This hour was my first in depth experience with Amy Burvall, and with aspects of her backstory. It was Stephen Downes 8th topic, Experience, in his #el30 course, broadcast on 16 December. (I’m catching up) I was aware of Amy’s art, but without the personal, without the moments of detail, I had never looked deeper. As she says – we don’t just want stuff to consume. One of the biggest things I took away from this video was that it took me beyond the externality of Amy’s art and gave me a reason to engage.
At the beginning of the conversation Stephen asks Amy about a few of her core tenants. They talk about her premise of creating something every day. Amy says, ‘It doesn’t have to be big, but do something creative every day.’ Stephen mentions that he does these 1 para posts, and none of them is a work of art, but you develop the sills… It can be easy to fall into the trap of thinking something is nothing, when actually something is something. As a musician I know that the value someone else ascribes to my creation is up to them, personal, and very often completely unknown to me. Creation has value, and just because it is not immediately quantifiable or visible does not belittle or negate that value.
‘Beauty in the broken, marvellous in the mundane, wow in the now’
Amy uses an example of having a phone and seeing rust on a fence and using the camera to capture that aesthetically pleasing moment right now, the wow in the now, and then maybe writing a poem about it later.
I loved that.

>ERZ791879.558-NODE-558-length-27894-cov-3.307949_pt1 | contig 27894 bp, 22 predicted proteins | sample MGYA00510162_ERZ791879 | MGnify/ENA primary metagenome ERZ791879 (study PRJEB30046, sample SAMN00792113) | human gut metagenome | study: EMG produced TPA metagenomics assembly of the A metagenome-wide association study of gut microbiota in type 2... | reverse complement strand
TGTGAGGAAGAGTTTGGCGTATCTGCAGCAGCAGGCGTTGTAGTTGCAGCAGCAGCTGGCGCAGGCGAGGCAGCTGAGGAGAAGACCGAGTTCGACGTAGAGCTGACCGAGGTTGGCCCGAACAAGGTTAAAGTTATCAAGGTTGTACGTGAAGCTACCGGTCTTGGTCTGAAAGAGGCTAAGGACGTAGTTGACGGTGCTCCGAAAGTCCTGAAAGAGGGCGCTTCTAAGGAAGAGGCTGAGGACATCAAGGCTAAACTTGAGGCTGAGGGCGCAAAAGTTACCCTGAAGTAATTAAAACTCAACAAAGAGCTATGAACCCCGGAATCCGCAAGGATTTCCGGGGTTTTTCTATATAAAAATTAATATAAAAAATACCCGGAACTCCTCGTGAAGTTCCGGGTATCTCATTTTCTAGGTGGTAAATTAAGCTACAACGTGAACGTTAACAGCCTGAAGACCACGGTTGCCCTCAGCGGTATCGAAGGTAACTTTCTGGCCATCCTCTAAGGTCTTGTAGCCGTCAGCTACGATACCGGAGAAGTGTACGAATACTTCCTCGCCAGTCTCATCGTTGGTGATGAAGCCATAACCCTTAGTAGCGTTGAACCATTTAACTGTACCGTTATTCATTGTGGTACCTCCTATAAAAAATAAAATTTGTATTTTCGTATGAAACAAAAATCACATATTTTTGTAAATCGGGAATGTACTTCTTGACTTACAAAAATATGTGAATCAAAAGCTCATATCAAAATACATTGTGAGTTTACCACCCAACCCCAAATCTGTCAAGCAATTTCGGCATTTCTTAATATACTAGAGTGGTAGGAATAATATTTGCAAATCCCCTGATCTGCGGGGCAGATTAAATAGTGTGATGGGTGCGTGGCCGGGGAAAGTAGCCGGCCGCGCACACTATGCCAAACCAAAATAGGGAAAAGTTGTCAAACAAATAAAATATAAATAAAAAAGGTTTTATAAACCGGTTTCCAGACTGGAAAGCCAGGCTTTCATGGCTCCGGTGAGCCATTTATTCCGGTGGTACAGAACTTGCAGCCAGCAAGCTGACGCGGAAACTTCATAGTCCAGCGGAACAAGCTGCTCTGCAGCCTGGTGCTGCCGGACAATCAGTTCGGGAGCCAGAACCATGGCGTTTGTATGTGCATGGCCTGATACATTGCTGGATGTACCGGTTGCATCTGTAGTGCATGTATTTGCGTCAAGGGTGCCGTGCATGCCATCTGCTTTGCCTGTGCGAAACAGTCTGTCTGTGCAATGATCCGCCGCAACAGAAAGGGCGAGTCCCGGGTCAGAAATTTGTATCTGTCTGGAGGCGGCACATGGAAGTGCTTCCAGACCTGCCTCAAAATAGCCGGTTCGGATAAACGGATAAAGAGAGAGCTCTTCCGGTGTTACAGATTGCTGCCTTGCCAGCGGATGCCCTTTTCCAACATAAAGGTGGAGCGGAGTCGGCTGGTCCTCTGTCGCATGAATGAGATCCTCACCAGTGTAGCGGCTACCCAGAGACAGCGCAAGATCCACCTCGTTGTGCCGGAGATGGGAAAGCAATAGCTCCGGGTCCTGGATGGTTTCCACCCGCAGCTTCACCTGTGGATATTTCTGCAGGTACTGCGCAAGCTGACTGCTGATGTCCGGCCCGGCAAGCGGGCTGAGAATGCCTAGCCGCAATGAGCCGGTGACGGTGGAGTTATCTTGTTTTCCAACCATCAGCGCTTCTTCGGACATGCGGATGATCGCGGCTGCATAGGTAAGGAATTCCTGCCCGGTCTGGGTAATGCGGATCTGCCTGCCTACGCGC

She goes on to say that simplicity as an effective tool. Amy devised an activity where adults use a single shape as a vehicle to create or communicate an idea.
Creativity as seeing relationships and juxtapositions that other people don’t see. (19.40)
On curation: As you create things, if you don’t archive them, those are your dots to create things for later (32.35) Amy said a notebook, but it could be a blog, and it makes me think of metadata, categories and tags.
I like that Amy hates consensus. That made me smile. (me too) She explains that life (for her) is about living in the grey. Backstories, and facts, yes, but there is lots of ‘grey’ as well that makes all the difference. I was reminded me of a question asked on Twitter by Maha Bali yesterday:
Fellow reflective academics. Do u sometimes feel ur paralyzed from action because you see complexity more than you used to, and feel humility about your limitations…such that u feel the need to deliberate longer before you take action? I’m talking about big big not daily action
Amy’s conversation was recorded last month, and I do not know the full context of Maha’s query, but in the discussion between Amy and Stephen about facts and debates, Amy suggested we ask the questions: What if? To what extent? and How can we explore different perspectives and evaluate them?
Stephen interestingly said that one motivation for participating in creating art is (I think he’s speaking for himself) is to create the ability to be able to see these multiple perspectives. That had never dawned on me. Your perspective is so valuable, and without sharing, I wouldn’t have known. I never considered this. For me, my perspective is as the storyteller, and art is my vehicle to show and share where the capacity of words ends or is insufficient, seeing in other lights.
Amy said the hugely valuable: ‘When you see better work, you cannot let yourself be jealous, the only thing you can do is make more work. The more you make the better you will get.’
So true. What a genuinely wonderful perspective. Thank you, Amy.
I very much appreciated the 15 minutes from 45min to 1hr of the talk about life, living, and a positive outlook. Yes. And yes, there is something about melancholy that allows people to make and create, but it’s important to climb out of that and see the wonder in creation (as a verb) and life too.
The conversation ended with a focus on living for today. Focusing on creating, sharing, and that’s exactly what Amy and Stephen did. That you for spreading a little sunshine today. Mahalo.
My other #el30 posts are here.